Select affinity-purified antibodies

Affinity-purified antibodies are isolated from antiserum proteins using solid-phase affinity chromatography. Affinity-purified antibodies have an increased specificity and therefore offer a lower background signal. Using affinity-purified secondary antibodies also leads to less lot-to-lot variability.

Use cross-adsorbed antibodies

In addition to affinity purification, secondary antibodies can go through an additional purification process, called cross-adsorption, to avoid species cross-reactivity. During this process, serum proteins from different species are immobilized on an affinity chromatography column to remove undesirable reactivity from the secondary antibody pool. The use of cross-adsorbed antibodies is particularly beneficial when working with primary antibodies from various species in one experiment to minimize non-specific background and signal from a non-target primary antibody.

Select the correct fluorophore

The fluorophore conjugated to a secondary antibody is excited at a specific wavelength and emits light at a different wavelength. Amongst many commercially available conjugates, Alexa Fluor™ Plus secondary antibody conjugates are particularly interesting for spatial biology experiments as they have excellent brightness and photostability. One staining optimization possibility is to match a relatively bright fluorophore with a low expressed target.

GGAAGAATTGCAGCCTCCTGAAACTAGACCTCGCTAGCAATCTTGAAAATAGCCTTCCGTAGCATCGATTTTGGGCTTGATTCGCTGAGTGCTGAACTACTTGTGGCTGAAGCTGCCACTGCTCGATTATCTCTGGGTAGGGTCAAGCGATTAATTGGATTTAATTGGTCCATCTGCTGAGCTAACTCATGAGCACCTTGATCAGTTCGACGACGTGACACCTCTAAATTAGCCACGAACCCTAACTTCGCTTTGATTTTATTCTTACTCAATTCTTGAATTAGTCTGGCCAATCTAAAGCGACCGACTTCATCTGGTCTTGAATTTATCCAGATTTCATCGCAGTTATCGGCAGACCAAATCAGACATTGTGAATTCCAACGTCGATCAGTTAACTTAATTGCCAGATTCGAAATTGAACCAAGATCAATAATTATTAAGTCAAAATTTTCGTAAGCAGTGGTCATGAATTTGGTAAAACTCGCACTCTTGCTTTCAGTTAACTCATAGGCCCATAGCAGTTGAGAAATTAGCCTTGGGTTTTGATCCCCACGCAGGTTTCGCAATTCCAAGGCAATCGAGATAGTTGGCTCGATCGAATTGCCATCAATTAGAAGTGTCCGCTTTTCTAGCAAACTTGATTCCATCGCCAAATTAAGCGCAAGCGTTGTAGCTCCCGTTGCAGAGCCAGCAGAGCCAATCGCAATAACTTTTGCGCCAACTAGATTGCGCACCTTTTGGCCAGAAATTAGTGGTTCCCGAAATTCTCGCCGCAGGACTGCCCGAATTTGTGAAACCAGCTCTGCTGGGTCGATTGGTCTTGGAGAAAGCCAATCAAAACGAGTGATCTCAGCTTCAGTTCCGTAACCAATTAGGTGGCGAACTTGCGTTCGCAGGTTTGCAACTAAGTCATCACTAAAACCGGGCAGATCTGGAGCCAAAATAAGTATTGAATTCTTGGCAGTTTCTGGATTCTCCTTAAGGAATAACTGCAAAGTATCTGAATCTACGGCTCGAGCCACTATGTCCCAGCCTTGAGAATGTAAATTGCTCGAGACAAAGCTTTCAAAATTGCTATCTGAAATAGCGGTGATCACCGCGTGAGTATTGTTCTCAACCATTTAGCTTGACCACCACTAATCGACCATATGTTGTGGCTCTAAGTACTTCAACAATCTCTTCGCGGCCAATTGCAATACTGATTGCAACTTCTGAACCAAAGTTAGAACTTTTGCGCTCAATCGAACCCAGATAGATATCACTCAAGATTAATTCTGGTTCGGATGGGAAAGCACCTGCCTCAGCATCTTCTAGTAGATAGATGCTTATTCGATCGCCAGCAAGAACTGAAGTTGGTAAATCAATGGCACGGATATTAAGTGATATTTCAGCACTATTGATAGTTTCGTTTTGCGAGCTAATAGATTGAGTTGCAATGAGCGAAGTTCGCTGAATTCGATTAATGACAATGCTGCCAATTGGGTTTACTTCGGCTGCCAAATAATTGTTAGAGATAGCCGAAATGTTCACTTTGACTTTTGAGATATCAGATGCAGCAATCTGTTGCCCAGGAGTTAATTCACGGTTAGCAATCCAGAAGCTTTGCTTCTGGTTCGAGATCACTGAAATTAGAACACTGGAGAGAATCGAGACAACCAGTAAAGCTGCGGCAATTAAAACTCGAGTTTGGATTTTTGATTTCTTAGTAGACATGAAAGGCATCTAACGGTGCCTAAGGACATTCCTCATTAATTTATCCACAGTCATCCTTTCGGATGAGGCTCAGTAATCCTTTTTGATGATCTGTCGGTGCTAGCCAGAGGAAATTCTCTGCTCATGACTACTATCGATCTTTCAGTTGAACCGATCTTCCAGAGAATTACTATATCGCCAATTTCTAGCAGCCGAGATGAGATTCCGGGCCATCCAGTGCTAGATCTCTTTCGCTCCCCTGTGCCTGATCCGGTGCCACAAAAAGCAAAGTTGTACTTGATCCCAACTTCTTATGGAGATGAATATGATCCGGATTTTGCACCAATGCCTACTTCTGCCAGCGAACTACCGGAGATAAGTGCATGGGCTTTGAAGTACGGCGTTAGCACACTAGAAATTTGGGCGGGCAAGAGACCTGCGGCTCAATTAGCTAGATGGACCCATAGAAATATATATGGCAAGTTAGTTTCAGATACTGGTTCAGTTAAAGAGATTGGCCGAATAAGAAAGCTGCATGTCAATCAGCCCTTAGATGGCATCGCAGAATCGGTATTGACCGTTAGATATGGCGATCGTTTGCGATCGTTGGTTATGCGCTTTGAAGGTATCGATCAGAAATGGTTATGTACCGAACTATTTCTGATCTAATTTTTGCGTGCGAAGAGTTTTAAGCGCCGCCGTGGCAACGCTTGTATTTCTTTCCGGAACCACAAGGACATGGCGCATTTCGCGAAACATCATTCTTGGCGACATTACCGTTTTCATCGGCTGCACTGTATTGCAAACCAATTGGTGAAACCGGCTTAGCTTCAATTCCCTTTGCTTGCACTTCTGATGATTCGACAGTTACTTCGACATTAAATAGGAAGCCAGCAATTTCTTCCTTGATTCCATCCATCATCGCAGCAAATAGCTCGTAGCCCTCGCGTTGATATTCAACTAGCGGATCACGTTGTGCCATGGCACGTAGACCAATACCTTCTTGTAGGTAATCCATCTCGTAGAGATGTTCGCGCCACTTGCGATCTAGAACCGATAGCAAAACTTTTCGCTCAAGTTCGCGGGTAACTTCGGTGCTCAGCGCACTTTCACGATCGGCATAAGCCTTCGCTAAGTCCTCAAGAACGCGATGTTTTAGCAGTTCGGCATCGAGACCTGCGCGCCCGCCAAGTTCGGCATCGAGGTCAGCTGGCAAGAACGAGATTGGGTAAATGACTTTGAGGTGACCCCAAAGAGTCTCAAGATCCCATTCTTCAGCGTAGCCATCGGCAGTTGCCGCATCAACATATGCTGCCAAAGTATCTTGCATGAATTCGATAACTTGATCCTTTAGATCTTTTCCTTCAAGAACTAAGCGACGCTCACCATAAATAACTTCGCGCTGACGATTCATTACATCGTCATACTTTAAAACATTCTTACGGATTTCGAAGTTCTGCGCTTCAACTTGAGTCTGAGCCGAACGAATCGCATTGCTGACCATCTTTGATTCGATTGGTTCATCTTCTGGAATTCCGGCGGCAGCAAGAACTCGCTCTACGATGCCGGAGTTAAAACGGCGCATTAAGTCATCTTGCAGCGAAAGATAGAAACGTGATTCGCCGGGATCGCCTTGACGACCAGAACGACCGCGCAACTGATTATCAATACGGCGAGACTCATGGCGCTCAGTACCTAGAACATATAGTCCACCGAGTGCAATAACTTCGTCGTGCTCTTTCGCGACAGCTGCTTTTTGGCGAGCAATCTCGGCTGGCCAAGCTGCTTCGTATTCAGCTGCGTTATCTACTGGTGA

Considerations in choosing secondary antibodies for multiplexed IF experiments

Using many fluorescent dyes at once to visualize numerous targets is known as multiplexing. Immunofluorescence for multiplex imaging (mIF) is used to generate spatial phenotypic signatures, which have proven successful in predicting therapeutic outcomes2. As mentionned earlier, the simplest way to multiplex is to use primary antibodies raised in different species in conjunction with species-specific secondary antibodies with various fluorescent dyes. When multiplexing, being able to discriminate between fluorophores is essential for obtaining accurate results. Make sure you examine the fluorophore’s excitation and emission curves to prevent fluorescence bleed-through. It is worth mentioning as well that cross-adsorbed antibodies are the most suitable for multiplexing as you can ensure that the signal reported by each secondary antibody is specific to each primary antibody.